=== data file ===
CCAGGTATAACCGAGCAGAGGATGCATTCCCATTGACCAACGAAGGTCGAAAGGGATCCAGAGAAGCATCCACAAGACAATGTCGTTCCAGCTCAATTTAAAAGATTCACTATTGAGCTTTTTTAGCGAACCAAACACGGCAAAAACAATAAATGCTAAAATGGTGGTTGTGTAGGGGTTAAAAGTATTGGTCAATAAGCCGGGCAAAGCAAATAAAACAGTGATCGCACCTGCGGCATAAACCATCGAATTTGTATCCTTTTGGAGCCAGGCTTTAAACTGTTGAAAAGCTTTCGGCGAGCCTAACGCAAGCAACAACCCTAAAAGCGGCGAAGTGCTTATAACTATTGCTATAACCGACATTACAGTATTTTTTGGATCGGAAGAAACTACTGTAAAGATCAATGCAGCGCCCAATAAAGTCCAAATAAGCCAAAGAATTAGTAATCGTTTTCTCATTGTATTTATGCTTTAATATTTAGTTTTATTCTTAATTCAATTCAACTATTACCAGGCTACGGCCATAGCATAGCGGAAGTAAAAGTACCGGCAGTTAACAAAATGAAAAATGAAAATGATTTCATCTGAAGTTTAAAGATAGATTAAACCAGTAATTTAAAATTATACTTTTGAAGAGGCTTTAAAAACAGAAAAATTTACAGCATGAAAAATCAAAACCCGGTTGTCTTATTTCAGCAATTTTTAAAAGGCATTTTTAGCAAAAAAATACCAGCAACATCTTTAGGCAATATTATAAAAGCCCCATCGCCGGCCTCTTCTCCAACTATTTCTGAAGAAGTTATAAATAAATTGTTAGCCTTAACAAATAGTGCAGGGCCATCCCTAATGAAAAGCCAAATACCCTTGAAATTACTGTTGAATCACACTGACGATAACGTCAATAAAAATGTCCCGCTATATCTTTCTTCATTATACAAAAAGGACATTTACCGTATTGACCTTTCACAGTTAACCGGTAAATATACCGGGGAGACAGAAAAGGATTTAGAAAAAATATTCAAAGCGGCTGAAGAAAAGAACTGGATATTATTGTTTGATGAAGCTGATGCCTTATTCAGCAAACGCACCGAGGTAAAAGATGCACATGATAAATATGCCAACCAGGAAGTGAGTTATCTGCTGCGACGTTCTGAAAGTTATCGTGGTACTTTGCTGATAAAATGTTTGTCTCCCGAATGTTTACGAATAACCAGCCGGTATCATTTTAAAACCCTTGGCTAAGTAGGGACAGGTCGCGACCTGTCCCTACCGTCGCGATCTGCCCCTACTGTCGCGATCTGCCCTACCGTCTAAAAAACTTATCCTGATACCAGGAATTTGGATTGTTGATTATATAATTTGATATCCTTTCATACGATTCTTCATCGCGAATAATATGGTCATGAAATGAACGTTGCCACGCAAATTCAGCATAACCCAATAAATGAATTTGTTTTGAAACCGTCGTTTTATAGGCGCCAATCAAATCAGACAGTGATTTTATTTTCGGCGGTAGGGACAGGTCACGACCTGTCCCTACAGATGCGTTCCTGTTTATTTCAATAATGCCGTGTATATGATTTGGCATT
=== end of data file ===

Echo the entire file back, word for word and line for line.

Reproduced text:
CCAGGTATAACCGAGCAGAGGATGCATTCCCATTGACCAACGAAGGTCGAAAGGGATCCAGAGAAGCATCCACAAGACAATGTCGTTCCAGCTCAATTTAAAAGATTCACTATTGAGCTTTTTTAGCGAACCAAACACGGCAAAAACAATAAATGCTAAAATGGTGGTTGTGTAGGGGTTAAAAGTATTGGTCAATAAGCCGGGCAAAGCAAATAAAACAGTGATCGCACCTGCGGCATAAACCATCGAATTTGTATCCTTTTGGAGCCAGGCTTTAAACTGTTGAAAAGCTTTCGGCGAGCCTAACGCAAGCAACAACCCTAAAAGCGGCGAAGTGCTTATAACTATTGCTATAACCGACATTACAGTATTTTTTGGATCGGAAGAAACTACTGTAAAGATCAATGCAGCGCCCAATAAAGTCCAAATAAGCCAAAGAATTAGTAATCGTTTTCTCATTGTATTTATGCTTTAATATTTAGTTTTATTCTTAATTCAATTCAACTATTACCAGGCTACGGCCATAGCATAGCGGAAGTAAAAGTACCGGCAGTTAACAAAATGAAAAATGAAAATGATTTCATCTGAAGTTTAAAGATAGATTAAACCAGTAATTTAAAATTATACTTTTGAAGAGGCTTTAAAAACAGAAAAATTTACAGCATGAAAAATCAAAACCCGGTTGTCTTATTTCAGCAATTTTTAAAAGGCATTTTTAGCAAAAAAATACCAGCAACATCTTTAGGCAATATTATAAAAGCCCCATCGCCGGCCTCTTCTCCAACTATTTCTGAAGAAGTTATAAATAAATTGTTAGCCTTAACAAATAGTGCAGGGCCATCCCTAATGAAAAGCCAAATACCCTTGAAATTACTGTTGAATCACACTGACGATAACGTCAATAAAAATGTCCCGCTATATCTTTCTTCATTATACAAAAAGGACATTTACCGTATTGACCTTTCACAGTTAACCGGTAAATATACCGGGGAGACAGAAAAGGATTTAGAAAAAATATTCAAAGCGGCTGAAGAAAAGAACTGGATATTATTGTTTGATGAAGCTGATGCCTTATTCAGCAAACGCACCGAGGTAAAAGATGCACATGATAAATATGCCAACCAGGAAGTGAGTTATCTGCTGCGACGTTCTGAAAGTTATCGTGGTACTTTGCTGATAAAATGTTTGTCTCCCGAATGTTTACGAATAACCAGCCGGTATCATTTTAAAACCCTTGGCTAAGTAGGGACAGGTCGCGACCTGTCCCTACCGTCGCGATCTGCCCCTACTGTCGCGATCTGCCCTACCGTCTAAAAAACTTATCCTGATACCAGGAATTTGGATTGTTGATTATATAATTTGATATCCTTTCATACGATTCTTCATCGCGAATAATATGGTCATGAAATGAACGTTGCCACGCAAATTCAGCATAACCCAATAAATGAATTTGTTTTGAAACCGTCGTTTTATAGGCGCCAATCAAATCAGACAGTGATTTTATTTTCGGCGGTAGGGACAGGTCACGACCTGTCCCTACAGATGCGTTCCTGTTTATTTCAATAATGCCGTGTATATGATTTGGCATT